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Friday, February 25, 2011

Online Privacy and Advertising Databanks: Kant, Societal Norms, and Regulation

$26 billion-a-year by 2011, the internet advertising market is lucrative to venture capitalists who want to invest into companies that help target online advertising. Between 2007 and 2010, venture firms invested $4.7 billion in 356 online-ad firms. "Its a huge market and it's growing," Chris Fralic at First Round Capital says. Fralic's company has backed 33Across, which analyzes users' social networks, and Demdex, which has a "behavioral bank" of user profiles. Ethically, user on-line privacy is at issue. I contend that user privacy can be protected from dangers of concern to users while willing users can benefit as consumers from information regarding products that they want and would not otherwise know of.

The full essay is in Cases of Unethical Business, which is available at Amazon.

Thursday, February 24, 2011

A Society Based on Corporate Culture: A Case of Sickness behind Fakeness?

Scripted "conversations" for employees.   Some customers as "members," and the others "not."   A larger cup of coffee being an "upgrade."   It occurs to me that a blue collar worker would simply laugh in the face of a chain retail store employee using any of these misappropriations as if they were natural and fitting.  That the rest of us don't laugh and the employees are not even likely to be aware of their own fakeness, much less stop it, tells me that modern society has to some extent adopted the corporate practice, even if tacitly.  That is to say, many of us have been mindwashed into accepting fakeness as authentic in the public square.

The full essay has been incorporated into (or swallowed up by) On the Arrogance of False Entitlement: A Nietzschean Critique of Business Ethics and Management, available in print and as an ebook at Amazon.

Executive Stature: Glimpses of the Man Behind the Curtain

One of the perks of corporate office is the presumption of stature and legitimacy.  In other words, the general public typically brings all sorts of assumptions along when reading about the behavior of a CEO.  I contend that the reality of the person behind the curtain is far different from what is portrayed.  That is to say, at least with respect to how CEO's typically want to be viewed in terms of corporate responsibility, I suspect that the reality in the executive suites is far different.  In fact, the reality can be downright childish.  Richard Fuld, who was the CEO at Lehman Brothers, may well have behaved like a six year old when upset. Had the general public been given a view of Fuld's antics, we would have shaken our heads not simply out of utter disbelief that such immaturity could be in such a position, but also in recognition of the gap between public and private persona.  Such a gap is dangerous in a republic wherein the electorate is to hold the government in check (and the government in turn is charged with protecting the public and the market system itself from being compromised from firms too big to fail).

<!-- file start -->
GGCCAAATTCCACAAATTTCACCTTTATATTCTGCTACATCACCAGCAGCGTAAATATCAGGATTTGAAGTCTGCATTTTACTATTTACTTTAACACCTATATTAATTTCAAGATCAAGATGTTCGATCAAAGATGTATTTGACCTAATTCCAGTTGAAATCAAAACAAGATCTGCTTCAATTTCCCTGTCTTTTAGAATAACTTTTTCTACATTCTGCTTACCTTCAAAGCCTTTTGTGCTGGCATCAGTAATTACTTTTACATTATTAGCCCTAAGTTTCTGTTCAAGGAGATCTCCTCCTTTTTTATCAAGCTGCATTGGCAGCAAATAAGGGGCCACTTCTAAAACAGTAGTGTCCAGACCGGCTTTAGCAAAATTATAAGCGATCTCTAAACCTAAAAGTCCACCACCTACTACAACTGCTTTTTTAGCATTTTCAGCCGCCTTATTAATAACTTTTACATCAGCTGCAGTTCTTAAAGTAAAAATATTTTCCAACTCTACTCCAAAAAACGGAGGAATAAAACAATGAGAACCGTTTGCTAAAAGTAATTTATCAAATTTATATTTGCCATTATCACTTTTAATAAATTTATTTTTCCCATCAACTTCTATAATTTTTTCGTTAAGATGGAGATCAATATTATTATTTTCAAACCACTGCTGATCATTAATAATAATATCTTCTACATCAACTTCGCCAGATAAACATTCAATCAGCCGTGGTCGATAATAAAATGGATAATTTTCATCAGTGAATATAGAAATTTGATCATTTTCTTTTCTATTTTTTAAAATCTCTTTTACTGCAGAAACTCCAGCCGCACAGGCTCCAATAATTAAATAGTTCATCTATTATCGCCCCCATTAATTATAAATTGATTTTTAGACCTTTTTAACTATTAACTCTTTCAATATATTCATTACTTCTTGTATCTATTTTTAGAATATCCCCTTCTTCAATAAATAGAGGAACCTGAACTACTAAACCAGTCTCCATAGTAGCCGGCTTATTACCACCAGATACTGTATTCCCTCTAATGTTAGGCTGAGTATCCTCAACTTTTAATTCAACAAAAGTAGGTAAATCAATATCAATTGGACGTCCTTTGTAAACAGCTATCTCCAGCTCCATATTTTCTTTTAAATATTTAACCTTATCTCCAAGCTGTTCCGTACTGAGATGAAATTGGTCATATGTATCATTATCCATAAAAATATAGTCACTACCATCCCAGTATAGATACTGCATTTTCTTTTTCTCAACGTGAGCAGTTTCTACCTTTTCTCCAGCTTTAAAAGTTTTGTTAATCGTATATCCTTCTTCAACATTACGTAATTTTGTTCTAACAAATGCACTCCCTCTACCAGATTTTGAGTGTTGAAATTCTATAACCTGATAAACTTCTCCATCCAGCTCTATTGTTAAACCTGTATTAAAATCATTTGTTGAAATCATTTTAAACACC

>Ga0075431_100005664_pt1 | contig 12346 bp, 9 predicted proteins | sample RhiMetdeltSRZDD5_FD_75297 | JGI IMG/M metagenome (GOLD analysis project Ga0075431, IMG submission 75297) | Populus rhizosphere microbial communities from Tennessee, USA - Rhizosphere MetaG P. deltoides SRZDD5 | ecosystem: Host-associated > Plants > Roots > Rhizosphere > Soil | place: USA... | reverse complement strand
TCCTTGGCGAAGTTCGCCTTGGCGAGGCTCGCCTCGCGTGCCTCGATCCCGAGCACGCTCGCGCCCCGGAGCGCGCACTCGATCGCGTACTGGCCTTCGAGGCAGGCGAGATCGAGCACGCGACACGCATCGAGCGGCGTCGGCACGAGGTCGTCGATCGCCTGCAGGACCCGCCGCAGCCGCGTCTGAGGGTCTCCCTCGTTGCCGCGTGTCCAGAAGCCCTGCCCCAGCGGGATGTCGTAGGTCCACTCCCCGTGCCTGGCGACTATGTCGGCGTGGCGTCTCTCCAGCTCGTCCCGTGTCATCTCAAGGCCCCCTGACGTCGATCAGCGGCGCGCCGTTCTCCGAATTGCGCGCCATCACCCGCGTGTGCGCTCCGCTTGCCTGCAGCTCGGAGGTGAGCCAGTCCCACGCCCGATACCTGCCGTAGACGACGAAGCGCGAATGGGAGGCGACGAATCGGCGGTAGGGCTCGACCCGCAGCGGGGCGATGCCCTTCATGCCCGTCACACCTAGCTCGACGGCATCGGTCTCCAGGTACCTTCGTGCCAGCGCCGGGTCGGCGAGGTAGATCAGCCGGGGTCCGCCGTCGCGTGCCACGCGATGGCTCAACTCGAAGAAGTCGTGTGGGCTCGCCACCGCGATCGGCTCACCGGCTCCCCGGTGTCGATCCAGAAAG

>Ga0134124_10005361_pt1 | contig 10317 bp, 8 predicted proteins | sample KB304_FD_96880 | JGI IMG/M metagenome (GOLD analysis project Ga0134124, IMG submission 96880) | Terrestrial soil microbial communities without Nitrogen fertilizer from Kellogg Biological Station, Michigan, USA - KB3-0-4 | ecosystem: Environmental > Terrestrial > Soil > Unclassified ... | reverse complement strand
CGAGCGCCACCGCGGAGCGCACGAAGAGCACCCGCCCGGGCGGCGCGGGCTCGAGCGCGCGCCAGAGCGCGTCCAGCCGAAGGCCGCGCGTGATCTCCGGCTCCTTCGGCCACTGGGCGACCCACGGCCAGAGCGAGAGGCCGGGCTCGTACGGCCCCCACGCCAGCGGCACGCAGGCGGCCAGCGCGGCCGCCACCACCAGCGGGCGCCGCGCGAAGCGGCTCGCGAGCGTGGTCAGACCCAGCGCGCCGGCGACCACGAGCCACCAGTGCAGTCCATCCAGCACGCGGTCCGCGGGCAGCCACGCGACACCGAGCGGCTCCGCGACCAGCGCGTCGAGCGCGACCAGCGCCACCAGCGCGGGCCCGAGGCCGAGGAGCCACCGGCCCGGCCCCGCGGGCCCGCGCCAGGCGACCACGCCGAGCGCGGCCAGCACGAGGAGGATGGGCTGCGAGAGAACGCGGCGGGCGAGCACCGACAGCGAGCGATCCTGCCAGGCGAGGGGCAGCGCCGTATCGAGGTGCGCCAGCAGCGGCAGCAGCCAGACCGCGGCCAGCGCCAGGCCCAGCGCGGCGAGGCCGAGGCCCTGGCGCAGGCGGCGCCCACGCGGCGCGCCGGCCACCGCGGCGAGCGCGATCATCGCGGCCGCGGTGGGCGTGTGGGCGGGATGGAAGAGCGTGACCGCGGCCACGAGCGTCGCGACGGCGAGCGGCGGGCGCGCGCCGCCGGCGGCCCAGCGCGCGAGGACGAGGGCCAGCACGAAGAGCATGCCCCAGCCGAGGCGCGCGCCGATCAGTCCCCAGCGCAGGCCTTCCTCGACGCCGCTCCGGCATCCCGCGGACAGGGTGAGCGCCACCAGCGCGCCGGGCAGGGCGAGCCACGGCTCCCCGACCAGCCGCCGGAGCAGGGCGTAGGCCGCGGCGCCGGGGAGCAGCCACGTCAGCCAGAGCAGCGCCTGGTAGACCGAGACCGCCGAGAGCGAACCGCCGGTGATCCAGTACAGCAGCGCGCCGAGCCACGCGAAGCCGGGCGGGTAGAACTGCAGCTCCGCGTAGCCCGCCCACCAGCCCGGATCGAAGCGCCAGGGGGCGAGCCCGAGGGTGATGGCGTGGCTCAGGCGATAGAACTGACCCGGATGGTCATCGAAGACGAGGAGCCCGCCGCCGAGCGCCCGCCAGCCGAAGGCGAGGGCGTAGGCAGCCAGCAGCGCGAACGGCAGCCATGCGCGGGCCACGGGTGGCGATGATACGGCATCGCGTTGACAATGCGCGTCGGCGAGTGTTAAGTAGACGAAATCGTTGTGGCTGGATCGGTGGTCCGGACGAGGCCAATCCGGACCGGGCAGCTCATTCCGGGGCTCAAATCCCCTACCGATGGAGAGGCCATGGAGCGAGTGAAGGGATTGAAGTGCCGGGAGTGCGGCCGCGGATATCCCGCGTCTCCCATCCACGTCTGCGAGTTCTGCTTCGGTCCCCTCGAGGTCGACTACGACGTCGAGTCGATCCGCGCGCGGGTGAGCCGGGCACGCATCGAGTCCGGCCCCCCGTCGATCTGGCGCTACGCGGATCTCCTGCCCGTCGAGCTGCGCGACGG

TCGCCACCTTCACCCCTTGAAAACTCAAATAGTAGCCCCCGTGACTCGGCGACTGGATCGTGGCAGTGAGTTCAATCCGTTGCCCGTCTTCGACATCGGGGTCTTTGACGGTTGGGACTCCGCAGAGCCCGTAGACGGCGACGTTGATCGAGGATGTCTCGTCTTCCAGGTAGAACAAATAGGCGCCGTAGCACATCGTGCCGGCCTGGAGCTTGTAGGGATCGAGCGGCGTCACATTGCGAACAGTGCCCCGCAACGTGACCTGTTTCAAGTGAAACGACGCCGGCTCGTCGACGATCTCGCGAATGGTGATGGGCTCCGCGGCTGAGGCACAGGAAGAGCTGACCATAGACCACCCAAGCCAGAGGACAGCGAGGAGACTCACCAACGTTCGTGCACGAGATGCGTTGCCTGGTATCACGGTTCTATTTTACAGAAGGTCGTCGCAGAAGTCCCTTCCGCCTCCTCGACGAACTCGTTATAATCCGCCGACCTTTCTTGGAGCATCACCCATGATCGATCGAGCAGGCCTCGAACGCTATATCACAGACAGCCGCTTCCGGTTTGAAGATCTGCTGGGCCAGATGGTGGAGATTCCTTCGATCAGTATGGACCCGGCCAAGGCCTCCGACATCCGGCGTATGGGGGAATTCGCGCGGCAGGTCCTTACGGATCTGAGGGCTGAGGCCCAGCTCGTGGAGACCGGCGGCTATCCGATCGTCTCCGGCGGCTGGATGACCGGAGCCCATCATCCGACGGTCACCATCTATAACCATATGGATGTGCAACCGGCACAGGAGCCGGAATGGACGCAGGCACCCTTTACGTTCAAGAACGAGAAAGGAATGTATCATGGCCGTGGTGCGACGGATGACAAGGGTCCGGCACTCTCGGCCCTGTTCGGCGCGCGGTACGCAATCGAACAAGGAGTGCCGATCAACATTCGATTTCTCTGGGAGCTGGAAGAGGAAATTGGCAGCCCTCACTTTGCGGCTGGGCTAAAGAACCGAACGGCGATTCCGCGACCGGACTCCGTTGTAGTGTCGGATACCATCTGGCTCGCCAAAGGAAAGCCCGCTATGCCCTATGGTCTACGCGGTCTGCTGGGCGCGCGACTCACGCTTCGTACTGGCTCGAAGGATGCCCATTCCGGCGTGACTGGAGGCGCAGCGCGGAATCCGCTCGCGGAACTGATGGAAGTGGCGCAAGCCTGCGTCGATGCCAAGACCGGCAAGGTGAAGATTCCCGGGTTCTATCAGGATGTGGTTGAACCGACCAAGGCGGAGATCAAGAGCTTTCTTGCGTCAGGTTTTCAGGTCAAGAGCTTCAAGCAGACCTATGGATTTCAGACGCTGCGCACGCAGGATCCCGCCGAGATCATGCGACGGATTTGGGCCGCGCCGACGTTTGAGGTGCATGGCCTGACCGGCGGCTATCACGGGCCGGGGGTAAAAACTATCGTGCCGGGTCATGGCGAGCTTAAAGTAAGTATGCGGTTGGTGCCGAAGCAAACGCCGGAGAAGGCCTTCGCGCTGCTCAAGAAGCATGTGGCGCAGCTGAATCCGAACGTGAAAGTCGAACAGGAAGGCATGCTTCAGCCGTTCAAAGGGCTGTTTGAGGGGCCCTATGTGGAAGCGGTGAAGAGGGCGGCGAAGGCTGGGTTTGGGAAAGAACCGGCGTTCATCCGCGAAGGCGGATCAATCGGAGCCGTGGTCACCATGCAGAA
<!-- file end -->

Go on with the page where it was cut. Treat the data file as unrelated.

The full essay is at "Executive Stature."

Monday, February 21, 2011

Libya and the World in 2011: A Higher Calling

On February 21, 2011, Libyan military aircraft fired live ammunition at crowds of anti-government protesters in Tripoli. "What we are witnessing today is unimaginable," said Adel Mohamed Saleh, an activist in the capital. "Warplanes and helicopters are indiscriminately bombing one area after another. There are many, many dead." Arabiya television put the number killed on that day alone at 160. Gadhafi's son had vowed on television the day before that his father and security forces would fight "until the last bullet." I suspect that few people were surprised to find that Gadhafi would mount a sustained vituperative effort against the pro-democracy movement that was sweeping through the Middle East. "These really seem to be last, desperate acts. If you're bombing your own capital, it's really hard to see how you can survive, " said Julien Barnes-Dacey, Control Risks' Middle East analyst. "But I think Gaddafi is going to put up a fight ... in Libya more than any other country in the region, there is the prospect of serious violence and outright conflict," he said. As the world received reports of the massacre, a latent question not being asked was whether the world (or even a coalition therein in case of a holdout like China) has the right or an obligation to intervene militarily to stop the offending regime against its own defenseless people. I contend that there is such a right and moral obligation--meaning that national sovereignty does not extend to crimes against humanity. Sadly, at the time of the Libyan protests and Gaddafi's retaliation, the world's government offiicals were still largely impotent and disorganized.

The full essay is at "Libya and the World in 2011."

Source:

"Gadhafi: 'I'm in Tripoli, not Venezuela," February 22, 2011. NBCNews.com.

Sunday, February 20, 2011

Corporate Social Responsibility: Too Often a Weapon